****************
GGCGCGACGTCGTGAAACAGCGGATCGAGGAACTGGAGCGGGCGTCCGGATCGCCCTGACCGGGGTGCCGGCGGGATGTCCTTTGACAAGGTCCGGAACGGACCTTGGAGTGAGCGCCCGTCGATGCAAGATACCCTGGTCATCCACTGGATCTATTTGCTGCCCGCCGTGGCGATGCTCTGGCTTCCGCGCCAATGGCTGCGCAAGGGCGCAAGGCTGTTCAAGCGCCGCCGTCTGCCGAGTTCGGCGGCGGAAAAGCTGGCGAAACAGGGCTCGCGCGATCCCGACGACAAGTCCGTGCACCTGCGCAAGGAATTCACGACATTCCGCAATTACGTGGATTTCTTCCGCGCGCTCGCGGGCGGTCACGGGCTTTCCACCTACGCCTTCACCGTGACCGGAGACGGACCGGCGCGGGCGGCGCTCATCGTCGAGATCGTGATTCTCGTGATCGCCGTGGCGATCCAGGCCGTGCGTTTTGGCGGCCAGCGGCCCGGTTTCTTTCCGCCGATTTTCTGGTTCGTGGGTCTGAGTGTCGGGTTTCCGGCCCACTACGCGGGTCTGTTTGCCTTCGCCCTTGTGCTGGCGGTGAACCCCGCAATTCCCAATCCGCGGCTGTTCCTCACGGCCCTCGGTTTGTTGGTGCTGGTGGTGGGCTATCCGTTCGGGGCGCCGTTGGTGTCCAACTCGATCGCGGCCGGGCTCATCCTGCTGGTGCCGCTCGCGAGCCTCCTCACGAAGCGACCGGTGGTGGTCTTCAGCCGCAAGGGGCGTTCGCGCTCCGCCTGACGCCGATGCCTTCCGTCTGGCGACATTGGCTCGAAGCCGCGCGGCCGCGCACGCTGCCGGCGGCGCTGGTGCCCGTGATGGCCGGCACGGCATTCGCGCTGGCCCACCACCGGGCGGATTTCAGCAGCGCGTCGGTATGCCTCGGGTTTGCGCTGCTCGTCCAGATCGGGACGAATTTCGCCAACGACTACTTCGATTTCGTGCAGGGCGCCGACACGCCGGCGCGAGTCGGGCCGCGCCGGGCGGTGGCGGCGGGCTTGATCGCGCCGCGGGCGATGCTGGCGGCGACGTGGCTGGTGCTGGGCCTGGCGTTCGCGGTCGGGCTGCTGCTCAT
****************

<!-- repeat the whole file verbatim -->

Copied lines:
GGCGCGACGTCGTGAAACAGCGGATCGAGGAACTGGAGCGGGCGTCCGGATCGCCCTGACCGGGGTGCCGGCGGGATGTCCTTTGACAAGGTCCGGAACGGACCTTGGAGTGAGCGCCCGTCGATGCAAGATACCCTGGTCATCCACTGGATCTATTTGCTGCCCGCCGTGGCGATGCTCTGGCTTCCGCGCCAATGGCTGCGCAAGGGCGCAAGGCTGTTCAAGCGCCGCCGTCTGCCGAGTTCGGCGGCGGAAAAGCTGGCGAAACAGGGCTCGCGCGATCCCGACGACAAGTCCGTGCACCTGCGCAAGGAATTCACGACATTCCGCAATTACGTGGATTTCTTCCGCGCGCTCGCGGGCGGTCACGGGCTTTCCACCTACGCCTTCACCGTGACCGGAGACGGACCGGCGCGGGCGGCGCTCATCGTCGAGATCGTGATTCTCGTGATCGCCGTGGCGATCCAGGCCGTGCGTTTTGGCGGCCAGCGGCCCGGTTTCTTTCCGCCGATTTTCTGGTTCGTGGGTCTGAGTGTCGGGTTTCCGGCCCACTACGCGGGTCTGTTTGCCTTCGCCCTTGTGCTGGCGGTGAACCCCGCAATTCCCAATCCGCGGCTGTTCCTCACGGCCCTCGGTTTGTTGGTGCTGGTGGTGGGCTATCCGTTCGGGGCGCCGTTGGTGTCCAACTCGATCGCGGCCGGGCTCATCCTGCTGGTGCCGCTCGCGAGCCTCCTCACGAAGCGACCGGTGGTGGTCTTCAGCCGCAAGGGGCGTTCGCGCTCCGCCTGACGCCGATGCCTTCCGTCTGGCGACATTGGCTCGAAGCCGCGCGGCCGCGCACGCTGCCGGCGGCGCTGGTGCCCGTGATGGCCGGCACGGCATTCGCGCTGGCCCACCACCGGGCGGATTTCAGCAGCGCGTCGGTATGCCTCGGGTTTGCGCTGCTCGTCCAGATCGGGACGAATTTCGCCAACGACTACTTCGATTTCGTGCAGGGCGCCGACACGCCGGCGCGAGTCGGGCCGCGCCGGGCGGTGGCGGCGGGCTTGATCGCGCCGCGGGCGATGCTGGCGGCGACGTGGCTGGTGCTGGGCCTGGCGTTCGCGGTCGGGCTGCTGCTCAT